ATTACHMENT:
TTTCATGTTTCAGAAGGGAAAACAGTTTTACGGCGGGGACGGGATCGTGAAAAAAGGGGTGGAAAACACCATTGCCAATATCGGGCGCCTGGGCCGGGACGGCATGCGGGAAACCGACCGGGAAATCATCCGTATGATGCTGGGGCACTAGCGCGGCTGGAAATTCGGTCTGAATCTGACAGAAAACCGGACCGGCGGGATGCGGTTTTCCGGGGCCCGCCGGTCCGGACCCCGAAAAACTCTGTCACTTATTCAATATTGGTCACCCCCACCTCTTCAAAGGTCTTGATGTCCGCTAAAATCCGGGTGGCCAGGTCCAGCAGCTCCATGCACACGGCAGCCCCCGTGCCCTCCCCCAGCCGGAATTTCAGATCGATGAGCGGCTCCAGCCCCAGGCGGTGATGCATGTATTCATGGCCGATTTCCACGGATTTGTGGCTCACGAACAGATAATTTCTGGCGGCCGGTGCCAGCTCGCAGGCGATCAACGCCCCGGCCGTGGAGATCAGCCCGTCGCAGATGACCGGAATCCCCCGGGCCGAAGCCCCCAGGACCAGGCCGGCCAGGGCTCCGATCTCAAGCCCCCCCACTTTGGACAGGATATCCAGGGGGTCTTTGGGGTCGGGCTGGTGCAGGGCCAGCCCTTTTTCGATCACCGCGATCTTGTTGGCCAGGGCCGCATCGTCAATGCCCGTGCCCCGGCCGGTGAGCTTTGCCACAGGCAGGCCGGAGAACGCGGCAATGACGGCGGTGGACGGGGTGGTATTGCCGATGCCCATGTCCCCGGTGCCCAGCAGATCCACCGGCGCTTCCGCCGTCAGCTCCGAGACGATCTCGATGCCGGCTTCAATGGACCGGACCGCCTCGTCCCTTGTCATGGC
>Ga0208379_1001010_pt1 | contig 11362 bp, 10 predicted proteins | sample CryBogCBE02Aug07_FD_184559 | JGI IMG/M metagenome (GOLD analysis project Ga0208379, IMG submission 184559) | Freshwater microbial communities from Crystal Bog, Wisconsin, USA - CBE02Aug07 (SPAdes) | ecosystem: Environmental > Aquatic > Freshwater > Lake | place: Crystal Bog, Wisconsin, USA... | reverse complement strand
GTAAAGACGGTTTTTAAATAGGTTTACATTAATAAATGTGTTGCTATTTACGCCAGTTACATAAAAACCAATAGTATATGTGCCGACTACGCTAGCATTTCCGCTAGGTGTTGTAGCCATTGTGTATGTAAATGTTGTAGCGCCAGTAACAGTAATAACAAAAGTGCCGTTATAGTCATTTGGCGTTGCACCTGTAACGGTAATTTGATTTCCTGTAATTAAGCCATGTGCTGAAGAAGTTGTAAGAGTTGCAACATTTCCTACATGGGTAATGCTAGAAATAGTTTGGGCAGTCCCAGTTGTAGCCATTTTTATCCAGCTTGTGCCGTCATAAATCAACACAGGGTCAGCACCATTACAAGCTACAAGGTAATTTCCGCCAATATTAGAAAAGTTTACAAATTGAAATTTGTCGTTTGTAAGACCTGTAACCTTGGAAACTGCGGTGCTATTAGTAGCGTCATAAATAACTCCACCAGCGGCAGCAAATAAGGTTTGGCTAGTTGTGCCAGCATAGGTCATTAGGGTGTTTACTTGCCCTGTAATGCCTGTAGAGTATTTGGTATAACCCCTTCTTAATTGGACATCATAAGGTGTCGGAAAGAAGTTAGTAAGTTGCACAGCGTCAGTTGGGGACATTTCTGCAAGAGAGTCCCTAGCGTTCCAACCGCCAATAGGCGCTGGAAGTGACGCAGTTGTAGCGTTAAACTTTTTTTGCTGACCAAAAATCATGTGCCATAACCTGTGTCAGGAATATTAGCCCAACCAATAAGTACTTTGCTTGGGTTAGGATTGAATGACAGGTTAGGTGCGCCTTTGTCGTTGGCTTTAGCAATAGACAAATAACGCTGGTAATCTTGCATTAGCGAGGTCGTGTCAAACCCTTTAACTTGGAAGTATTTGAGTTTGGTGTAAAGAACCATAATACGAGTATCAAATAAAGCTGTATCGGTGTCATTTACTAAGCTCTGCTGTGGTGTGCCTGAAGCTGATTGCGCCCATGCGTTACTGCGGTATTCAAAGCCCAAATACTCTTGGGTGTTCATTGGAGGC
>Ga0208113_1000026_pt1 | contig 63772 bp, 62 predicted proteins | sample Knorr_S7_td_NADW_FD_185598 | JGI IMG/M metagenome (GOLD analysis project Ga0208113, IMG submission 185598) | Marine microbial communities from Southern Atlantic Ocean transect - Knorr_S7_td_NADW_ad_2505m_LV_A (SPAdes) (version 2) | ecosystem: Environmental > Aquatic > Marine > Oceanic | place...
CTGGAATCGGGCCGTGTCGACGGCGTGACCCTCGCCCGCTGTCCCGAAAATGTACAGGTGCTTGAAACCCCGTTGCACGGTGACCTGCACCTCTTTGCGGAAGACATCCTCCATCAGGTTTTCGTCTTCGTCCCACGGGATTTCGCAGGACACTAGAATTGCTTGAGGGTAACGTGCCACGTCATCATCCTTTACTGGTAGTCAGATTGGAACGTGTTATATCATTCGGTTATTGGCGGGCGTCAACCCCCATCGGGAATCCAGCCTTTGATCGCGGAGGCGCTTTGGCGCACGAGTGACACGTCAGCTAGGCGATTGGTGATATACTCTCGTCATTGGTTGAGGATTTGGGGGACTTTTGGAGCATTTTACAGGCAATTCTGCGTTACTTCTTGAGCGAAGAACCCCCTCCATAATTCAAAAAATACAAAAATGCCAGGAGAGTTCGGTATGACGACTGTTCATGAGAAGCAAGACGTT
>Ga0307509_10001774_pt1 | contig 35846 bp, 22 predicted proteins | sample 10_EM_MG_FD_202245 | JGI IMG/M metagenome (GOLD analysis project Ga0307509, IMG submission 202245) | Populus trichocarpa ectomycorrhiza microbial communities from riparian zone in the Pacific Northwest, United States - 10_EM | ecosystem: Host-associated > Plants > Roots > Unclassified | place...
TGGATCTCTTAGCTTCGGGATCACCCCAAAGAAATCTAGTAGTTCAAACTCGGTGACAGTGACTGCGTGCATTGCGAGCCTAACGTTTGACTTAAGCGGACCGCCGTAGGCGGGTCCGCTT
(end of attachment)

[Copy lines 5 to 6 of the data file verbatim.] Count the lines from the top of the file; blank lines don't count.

CTGGAATCGGGCCGTGTCGACGGCGTGACCCTCGCCCGCTGTCCCGAAAATGTACAGGTGCTTGAAACCCCGTTGCACGGTGACCTGCACCTCTTTGCGGAAGACATCCTCCATCAGGTTTTCGTCTTCGTCCCACGGGATTTCGCAGGACACTAGAATTGCTTGAGGGTAACGTGCCACGTCATCATCCTTTACTGGTAGTCAGATTGGAACGTGTTATATCATTCGGTTATTGGCGGGCGTCAACCCCCATCGGGAATCCAGCCTTTGATCGCGGAGGCGCTTTGGCGCACGAGTGACACGTCAGCTAGGCGATTGGTGATATACTCTCGTCATTGGTTGAGGATTTGGGGGACTTTTGGAGCATTTTACAGGCAATTCTGCGTTACTTCTTGAGCGAAGAACCCCCTCCATAATTCAAAAAATACAAAAATGCCAGGAGAGTTCGGTATGACGACTGTTCATGAGAAGCAAGACGTT
>Ga0307509_10001774_pt1 | contig 35846 bp, 22 predicted proteins | sample 10_EM_MG_FD_202245 | JGI IMG/M metagenome (GOLD analysis project Ga0307509, IMG submission 202245) | Populus trichocarpa ectomycorrhiza microbial communities from riparian zone in the Pacific Northwest, United States - 10_EM | ecosystem: Host-associated > Plants > Roots > Unclassified | place...